The earthquake devastated the organisation and killed a number of the women workers. WILPF’s link with Haiti was established in the 1920s when we made known the consequences of the American military occupation on the people of Haiti. Our aim, today, is to highlight the dreadful situation for women and girls, which seems to be overlooked by the main aid agencies, and ensure that women, in the spirit of UN Resolution 1325 (which WILPF initiated and continues to work to strengthen) are involved in decision making and reconstruction. Women’s voices need to be heard in order that these violations, often including rape, are dealt with in a structural way. As you will know, women’s rights in Haiti were limited before the earthquake and any progress made has moved back to a very depressing low. WILPF made an oral statement to the 13th Special Session of the Human Rights Council, shortly after the earthquake, calling for a human rights approach to the recovery process. (See Note 1: WILPF statement to UN Jan 2010)
ENFOFANM is a feminist organisation founded on September 20, 1987 by Clorinde Zephir, in order to fight against the isolation of Haitian women caused by 30 years of the Duvalier dictatorship. ENFOFANM works within the battle for equality between men and women, understanding that equality is the sole condition for development and the base of democracy. ENFOFANM focuses on the importance of information in allowing women to reclaim control of their rights in development and democracy. To do this, ENFOFANM works through documentation and communication, trainings and advocacy campaigns.
In the years of the coup d’état and the subsequent military dictatorship, ENFOFANM has increasingly focused its work on the escalating violence against women in Haitian society. During the long years of the occupation, the women of ENFOFANM continuously denounced this violence not only in Haiti but in international and regional fora in Europe, Asia, and Latin American and the Caribbean. ENFOFANM participated in both the International Conference on Population and Development in Cairo in 1994, and at the 4th World Conference on Women in Beijing in 1995, where a group of 9 Haitian feminists from ENFOFANM drew attention to the plight of the women of Haiti with the launch of ENFOFANM’s first book, Haitian Women: Between Repression and Democracy.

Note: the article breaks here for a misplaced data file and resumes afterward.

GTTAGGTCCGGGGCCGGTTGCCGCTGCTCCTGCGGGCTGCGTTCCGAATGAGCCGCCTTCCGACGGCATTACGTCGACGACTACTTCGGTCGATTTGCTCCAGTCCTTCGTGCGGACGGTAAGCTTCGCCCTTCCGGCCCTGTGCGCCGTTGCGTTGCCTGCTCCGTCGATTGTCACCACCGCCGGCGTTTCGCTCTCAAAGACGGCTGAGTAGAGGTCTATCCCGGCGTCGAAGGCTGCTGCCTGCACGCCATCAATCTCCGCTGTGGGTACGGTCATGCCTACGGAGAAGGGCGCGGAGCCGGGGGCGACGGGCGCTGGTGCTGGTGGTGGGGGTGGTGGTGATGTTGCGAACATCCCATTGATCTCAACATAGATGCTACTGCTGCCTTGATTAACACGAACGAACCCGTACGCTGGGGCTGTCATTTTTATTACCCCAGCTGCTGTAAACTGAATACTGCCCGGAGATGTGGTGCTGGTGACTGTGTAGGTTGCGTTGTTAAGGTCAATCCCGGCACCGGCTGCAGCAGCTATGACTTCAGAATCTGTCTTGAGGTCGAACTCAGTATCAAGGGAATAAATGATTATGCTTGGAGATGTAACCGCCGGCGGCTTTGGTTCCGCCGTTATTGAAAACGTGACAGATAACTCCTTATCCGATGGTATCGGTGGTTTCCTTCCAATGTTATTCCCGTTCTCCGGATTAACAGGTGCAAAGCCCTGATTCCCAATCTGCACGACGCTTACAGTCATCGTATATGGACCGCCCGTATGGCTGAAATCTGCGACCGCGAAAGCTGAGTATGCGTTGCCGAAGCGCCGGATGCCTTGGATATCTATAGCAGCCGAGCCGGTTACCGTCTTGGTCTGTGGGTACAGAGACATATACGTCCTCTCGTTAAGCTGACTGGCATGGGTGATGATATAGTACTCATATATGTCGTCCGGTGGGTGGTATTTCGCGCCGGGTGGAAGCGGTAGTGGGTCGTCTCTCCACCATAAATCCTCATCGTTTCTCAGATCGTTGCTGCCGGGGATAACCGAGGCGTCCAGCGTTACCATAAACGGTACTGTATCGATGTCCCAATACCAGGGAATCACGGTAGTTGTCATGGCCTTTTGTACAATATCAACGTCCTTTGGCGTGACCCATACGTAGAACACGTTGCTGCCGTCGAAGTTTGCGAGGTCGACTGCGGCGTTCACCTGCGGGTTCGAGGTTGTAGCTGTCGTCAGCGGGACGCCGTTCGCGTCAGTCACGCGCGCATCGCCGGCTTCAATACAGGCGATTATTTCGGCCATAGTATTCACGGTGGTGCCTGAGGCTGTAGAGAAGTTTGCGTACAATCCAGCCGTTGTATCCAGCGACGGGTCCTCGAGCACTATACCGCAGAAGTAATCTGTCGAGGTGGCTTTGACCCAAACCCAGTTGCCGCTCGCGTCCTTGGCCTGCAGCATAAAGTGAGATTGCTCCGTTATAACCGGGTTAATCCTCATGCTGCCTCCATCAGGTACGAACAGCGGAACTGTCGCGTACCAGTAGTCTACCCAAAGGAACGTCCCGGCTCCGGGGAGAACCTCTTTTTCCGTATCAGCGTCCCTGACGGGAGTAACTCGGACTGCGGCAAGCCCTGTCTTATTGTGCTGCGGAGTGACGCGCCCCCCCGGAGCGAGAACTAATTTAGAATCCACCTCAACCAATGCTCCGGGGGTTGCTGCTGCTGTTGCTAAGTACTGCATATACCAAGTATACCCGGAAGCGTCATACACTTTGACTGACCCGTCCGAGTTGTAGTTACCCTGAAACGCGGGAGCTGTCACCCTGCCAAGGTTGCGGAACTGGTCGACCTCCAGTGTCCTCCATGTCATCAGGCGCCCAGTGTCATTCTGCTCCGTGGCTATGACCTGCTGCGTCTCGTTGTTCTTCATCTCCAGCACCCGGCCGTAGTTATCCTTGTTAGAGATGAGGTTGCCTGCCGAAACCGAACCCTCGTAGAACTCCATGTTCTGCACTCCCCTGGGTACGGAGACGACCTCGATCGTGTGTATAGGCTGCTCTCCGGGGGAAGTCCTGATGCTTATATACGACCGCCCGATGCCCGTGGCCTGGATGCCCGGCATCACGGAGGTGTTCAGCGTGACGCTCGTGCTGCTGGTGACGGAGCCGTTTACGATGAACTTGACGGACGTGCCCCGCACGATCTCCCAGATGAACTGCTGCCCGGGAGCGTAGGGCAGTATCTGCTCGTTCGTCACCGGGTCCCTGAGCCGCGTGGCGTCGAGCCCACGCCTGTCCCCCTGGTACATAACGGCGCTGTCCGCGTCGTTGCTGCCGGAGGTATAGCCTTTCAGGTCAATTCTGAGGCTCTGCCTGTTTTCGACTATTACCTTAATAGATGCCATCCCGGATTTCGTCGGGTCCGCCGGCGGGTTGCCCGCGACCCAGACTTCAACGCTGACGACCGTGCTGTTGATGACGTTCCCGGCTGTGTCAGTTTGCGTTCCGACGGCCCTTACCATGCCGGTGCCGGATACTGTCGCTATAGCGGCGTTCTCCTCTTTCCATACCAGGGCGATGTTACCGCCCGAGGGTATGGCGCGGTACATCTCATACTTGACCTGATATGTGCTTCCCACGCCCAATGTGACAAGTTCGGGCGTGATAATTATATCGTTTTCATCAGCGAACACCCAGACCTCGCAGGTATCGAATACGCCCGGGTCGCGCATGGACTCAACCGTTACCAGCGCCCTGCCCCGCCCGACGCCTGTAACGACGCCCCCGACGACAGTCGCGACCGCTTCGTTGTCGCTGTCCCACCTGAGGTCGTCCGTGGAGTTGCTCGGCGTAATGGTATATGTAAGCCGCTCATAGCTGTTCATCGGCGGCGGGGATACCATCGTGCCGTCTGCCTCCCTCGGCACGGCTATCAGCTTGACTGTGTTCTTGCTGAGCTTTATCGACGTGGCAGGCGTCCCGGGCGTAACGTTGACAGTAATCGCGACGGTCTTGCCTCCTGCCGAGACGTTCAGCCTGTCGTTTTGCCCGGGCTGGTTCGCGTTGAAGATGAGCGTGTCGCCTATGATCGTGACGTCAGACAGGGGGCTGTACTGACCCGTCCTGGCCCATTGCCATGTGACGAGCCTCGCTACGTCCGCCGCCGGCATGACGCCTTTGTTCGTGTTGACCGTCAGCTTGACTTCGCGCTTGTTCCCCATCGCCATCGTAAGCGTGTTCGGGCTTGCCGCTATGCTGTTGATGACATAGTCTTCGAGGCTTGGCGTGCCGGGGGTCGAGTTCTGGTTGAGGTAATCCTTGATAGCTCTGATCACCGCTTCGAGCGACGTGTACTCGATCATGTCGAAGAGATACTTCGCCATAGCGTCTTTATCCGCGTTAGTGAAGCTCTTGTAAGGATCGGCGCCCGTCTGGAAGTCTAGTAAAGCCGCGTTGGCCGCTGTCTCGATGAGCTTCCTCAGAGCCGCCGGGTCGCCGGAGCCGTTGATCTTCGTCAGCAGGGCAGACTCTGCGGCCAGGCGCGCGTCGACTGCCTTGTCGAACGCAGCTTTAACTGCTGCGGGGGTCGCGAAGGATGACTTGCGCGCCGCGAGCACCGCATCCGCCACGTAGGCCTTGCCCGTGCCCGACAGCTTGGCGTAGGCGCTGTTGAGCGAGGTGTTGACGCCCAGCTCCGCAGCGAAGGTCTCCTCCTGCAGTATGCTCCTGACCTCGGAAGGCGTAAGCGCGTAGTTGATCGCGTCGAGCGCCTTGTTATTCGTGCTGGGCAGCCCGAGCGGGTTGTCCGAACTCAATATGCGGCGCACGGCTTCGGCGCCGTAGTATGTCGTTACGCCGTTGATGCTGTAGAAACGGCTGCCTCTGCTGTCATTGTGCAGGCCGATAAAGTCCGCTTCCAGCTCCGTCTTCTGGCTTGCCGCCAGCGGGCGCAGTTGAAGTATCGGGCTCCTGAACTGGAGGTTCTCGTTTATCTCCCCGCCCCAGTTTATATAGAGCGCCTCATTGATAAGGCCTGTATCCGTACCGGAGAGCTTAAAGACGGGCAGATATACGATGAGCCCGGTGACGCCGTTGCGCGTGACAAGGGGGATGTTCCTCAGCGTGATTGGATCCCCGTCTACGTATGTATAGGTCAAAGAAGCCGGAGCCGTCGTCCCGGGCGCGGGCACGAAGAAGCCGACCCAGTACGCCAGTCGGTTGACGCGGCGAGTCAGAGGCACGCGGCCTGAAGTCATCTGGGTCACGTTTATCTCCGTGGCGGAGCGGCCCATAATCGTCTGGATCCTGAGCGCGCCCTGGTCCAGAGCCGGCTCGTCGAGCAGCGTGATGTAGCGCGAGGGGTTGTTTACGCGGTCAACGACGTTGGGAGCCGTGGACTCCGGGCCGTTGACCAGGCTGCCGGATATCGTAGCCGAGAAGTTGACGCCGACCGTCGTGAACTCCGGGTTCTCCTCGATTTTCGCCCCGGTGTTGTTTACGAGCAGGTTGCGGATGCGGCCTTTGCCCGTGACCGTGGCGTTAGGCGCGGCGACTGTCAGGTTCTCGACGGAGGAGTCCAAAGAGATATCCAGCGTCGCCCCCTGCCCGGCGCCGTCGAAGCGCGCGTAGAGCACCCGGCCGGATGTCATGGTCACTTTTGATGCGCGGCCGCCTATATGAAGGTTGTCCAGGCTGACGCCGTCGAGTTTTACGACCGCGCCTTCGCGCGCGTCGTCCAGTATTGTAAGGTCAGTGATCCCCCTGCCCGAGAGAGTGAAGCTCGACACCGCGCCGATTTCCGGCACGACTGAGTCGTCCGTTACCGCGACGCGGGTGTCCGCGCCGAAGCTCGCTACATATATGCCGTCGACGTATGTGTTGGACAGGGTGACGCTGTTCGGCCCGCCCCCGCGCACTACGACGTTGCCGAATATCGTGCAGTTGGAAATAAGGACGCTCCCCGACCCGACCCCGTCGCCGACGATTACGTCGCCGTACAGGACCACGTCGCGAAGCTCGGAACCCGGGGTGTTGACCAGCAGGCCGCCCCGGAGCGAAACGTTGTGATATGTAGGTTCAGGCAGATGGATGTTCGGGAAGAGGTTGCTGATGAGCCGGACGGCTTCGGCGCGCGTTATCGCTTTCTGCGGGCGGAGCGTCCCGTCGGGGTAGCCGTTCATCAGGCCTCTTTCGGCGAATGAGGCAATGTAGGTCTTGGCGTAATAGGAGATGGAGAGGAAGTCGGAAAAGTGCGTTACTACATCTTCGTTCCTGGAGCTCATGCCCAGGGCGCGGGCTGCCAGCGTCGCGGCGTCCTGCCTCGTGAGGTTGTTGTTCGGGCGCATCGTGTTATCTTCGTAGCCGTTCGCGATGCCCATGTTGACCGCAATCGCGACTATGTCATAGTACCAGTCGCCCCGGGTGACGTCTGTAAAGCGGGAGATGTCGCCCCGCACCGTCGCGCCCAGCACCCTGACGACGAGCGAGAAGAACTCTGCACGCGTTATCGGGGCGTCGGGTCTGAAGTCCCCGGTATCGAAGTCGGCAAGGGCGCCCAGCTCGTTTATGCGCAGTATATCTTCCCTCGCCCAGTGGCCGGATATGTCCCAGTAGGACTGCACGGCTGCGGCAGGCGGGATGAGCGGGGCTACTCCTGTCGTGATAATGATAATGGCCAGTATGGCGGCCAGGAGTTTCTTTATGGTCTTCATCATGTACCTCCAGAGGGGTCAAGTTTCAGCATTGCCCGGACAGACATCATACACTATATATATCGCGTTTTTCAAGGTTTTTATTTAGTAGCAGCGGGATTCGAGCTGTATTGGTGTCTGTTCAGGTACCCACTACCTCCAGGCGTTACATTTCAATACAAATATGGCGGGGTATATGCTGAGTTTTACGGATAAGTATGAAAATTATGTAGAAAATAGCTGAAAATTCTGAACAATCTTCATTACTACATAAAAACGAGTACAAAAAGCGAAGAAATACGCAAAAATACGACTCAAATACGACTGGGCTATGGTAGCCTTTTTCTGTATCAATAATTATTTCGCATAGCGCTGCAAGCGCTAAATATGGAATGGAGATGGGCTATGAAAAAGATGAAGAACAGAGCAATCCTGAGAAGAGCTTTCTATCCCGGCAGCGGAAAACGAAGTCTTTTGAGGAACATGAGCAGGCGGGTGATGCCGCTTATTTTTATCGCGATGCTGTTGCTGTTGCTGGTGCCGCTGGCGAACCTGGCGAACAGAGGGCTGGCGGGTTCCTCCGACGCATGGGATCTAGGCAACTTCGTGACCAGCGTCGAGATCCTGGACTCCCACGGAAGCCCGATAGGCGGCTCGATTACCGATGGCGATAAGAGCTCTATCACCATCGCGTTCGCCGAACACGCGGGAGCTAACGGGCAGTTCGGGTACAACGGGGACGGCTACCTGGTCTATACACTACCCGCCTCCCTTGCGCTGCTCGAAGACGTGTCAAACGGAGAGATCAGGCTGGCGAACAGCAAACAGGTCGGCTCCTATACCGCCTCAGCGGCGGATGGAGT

ENFOFANM returned from these two conferences with a renewed sense of purpose a newly dedicated commitment to women’s sexual and reproductive rights and health. ENFOFANM believes that the lack of recognition of women’s rights, lack of respect for women’s sexual and reproductive health, and the violence against women endemic in Haitian society are intimately connected and ultimately responsible for the failure of true democracy to take hold in Haiti. In order to address these central issues, ENFOFANM has spent the last 15 years since the fall of the military dictatorship working to raise the awareness of Haitian women about their rights and their roles in a democratic Haiti. ENFOFANM has dedicated years to preservation of the memory of the struggle of the Haitian women and to the training and education of a new generation of Haitian feminists, capable of continuing the fight for women’s autonomy and bodily integrity at the national and international level. (For a more comprehensive list of ENFOFANM’s advocacy activities, please see Note 2.)